|President pro tempore of the United States Senate|
December 14, 1916 – March 3, 1919
|Preceded by||James Paul Clarke|
|Succeeded by||Albert B. Cummins|
|Secretary of the Senate Democratic Caucus|
March 4, 1913 – December 14, 1916
|Leader||John W. Kern|
|Preceded by||William E. Chilton|
|Succeeded by||Key Pittman (Acting)|
|United States Senator|
March 4, 1913 – March 3, 1919
|Preceded by||Harry A. Richardson|
|Succeeded by||L. Heisler Ball|
|Born||April 17, 1861|
Georgetown, Delaware, U.S.
|Died||February 20, 1927 (aged 65)|
Wilmington, Delaware, U.S.
|Spouse(s)||May Lammot du Pont|
|Relations||Gove Saulsbury (uncle)|
Eli M. Saulsbury (uncle)
|Education||University of Virginia, Charlottesville|
Willard Saulsbury Jr. (April 17, 1861 – February 20, 1927) was an American lawyer and politician from Wilmington, in New Castle County, Delaware. He was a member of the Democratic Party who served as U.S. Senator from Delaware and President Pro Tempore of the U.S. Senate.
Saulsbury was born in Georgetown, Delaware, son of Willard Saulsbury, Sr., and nephew of Gove Saulsbury and Eli M. Saulsbury. He married May Lammot du Pont, the granddaughter of Charles I. du Pont. He attended private schools and the University of Virginia at Charlottesville, where he was a member of St. Anthony Hall. Subsequently, he studied law, was admitted to the bar in 1882, and commenced practice in Wilmington, Delaware.
He was president of the New Castle Bar Association and chairman of the board of censors.
Saulsbury was a member of the Democratic National Committee from 1908 until 1920. He ran for U.S. Senator in 1899, 1901, 1903, 1905, 1907, and 1911, but Republicans controlled the state legislature and he was unsuccessful.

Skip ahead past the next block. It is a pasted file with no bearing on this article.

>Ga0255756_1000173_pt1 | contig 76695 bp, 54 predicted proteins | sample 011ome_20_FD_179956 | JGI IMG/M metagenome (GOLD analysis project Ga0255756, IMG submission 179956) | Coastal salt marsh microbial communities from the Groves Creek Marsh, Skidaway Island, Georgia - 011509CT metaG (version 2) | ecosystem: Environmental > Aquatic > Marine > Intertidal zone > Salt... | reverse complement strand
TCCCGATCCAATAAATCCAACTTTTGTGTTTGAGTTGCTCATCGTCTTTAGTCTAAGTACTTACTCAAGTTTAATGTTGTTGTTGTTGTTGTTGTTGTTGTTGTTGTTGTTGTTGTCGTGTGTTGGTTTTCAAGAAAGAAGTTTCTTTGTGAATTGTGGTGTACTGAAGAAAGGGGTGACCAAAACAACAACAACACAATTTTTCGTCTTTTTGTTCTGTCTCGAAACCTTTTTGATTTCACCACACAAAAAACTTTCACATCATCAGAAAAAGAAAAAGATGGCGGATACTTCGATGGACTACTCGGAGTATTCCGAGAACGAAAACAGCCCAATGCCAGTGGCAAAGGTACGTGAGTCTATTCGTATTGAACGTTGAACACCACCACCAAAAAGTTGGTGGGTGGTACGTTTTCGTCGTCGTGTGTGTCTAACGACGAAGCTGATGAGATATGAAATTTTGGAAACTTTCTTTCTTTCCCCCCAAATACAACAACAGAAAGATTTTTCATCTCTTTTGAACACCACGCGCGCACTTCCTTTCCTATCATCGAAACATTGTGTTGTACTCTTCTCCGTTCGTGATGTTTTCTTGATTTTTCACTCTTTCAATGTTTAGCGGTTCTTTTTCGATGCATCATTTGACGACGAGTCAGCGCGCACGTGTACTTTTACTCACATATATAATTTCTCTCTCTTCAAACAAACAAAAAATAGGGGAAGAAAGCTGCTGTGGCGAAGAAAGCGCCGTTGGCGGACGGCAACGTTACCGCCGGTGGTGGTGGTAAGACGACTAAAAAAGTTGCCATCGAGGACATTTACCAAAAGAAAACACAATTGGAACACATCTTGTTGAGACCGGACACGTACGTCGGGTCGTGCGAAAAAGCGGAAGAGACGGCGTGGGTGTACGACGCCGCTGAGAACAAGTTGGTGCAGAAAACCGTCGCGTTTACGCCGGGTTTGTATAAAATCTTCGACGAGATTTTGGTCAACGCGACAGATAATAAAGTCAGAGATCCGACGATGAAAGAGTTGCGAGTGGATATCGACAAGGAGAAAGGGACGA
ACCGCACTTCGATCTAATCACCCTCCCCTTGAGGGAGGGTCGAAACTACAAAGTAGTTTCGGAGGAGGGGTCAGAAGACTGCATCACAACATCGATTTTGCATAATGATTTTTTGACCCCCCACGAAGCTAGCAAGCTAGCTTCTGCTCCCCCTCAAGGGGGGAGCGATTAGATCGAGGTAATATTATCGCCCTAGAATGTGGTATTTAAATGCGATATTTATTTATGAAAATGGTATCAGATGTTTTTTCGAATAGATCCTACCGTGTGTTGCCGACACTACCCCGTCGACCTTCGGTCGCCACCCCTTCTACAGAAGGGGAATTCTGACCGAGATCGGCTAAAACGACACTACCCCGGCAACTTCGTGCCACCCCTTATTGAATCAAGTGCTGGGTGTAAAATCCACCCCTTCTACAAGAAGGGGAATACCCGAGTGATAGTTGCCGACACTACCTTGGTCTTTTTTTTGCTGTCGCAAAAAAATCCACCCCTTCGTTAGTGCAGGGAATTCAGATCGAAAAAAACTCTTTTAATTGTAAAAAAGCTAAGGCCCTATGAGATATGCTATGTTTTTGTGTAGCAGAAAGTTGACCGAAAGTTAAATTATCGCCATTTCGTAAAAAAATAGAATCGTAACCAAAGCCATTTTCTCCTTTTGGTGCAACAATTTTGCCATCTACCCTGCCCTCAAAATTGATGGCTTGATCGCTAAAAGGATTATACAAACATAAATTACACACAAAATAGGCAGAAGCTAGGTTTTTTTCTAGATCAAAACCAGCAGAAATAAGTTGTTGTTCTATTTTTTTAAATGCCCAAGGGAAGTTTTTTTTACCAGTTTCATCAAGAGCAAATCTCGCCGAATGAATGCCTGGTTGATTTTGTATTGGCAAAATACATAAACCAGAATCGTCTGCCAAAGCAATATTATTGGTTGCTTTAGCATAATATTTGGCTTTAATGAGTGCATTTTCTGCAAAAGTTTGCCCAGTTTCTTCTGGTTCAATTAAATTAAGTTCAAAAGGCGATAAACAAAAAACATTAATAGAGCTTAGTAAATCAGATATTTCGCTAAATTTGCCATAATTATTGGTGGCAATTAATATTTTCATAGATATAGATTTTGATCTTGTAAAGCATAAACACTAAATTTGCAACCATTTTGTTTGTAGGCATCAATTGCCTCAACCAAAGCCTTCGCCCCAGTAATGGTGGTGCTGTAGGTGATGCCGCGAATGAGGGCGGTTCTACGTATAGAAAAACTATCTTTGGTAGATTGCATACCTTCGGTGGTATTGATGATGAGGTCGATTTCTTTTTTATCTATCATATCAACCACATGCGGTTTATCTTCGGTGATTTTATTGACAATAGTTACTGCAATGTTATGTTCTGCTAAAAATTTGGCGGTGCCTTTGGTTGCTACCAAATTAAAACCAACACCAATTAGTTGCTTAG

Democrats were in control of the legislature in 1913, the last time U.S. Senators were chosen by state legislators. Saulsbury was the preference of most Democrats and obtained the required majority after several days of balloting. During this term, he served with the Democratic majority in the 63rd, 64th, and 65th Congresses from March 4, 1913, until March 3, 1919. He was the President Pro Tempore of the Senate during the 64th and 65th Congresses. In the 63rd, 64th, and 65th Congresses he was Chairman of the Committee on Coast and Insular Survey, and in the 65th Congress he was also a member of the Committee on Pacific Islands and Puerto Rico.
By the time his term expired, the Seventeenth Amendment to the United States Constitution had been enshrined, so he had to face voters for the first time. In the election of 1918, he lost to Republican L. Heisler Ball, a former U.S. Senator. This loss has been attributed to his opposition to women's suffrage in the United States and his refusal to support the Nineteenth Amendment to the United States Constitution.
After leaving the Senate, he was a member of the advisory committee of the Conference on Limitation of Armaments in Washington, D.C., in 1921 and 1922, and a member of the Pan American Conference in Santiago, Chile, in 1923.
He continued the practice of law in Wilmington and Washington, D.C., until his death.
Saulsbury died in Wilmington and is buried in the Christ Episcopal Church Cemetery at Dover.
|Office||Type||Location||Began office||Ended office||notes|
|U.S. Senator||Legislature||Washington||March 4, 1913||March 3, 1919|
|United States Congressional service|
|1913–1915||63rd||U.S. Senate||Democratic||Woodrow Wilson||class 2|
|1915–1917||64th||U.S. Senate||Democratic||Woodrow Wilson||class 2|
|1917–1919||65th||U.S. Senate||Democratic||Woodrow Wilson||class 2|
|1918||U.S. Senator||Willard Saulsbury Jr.||Democratic||20,113||48%||L. Heisler Ball||Republican||21,519||51%|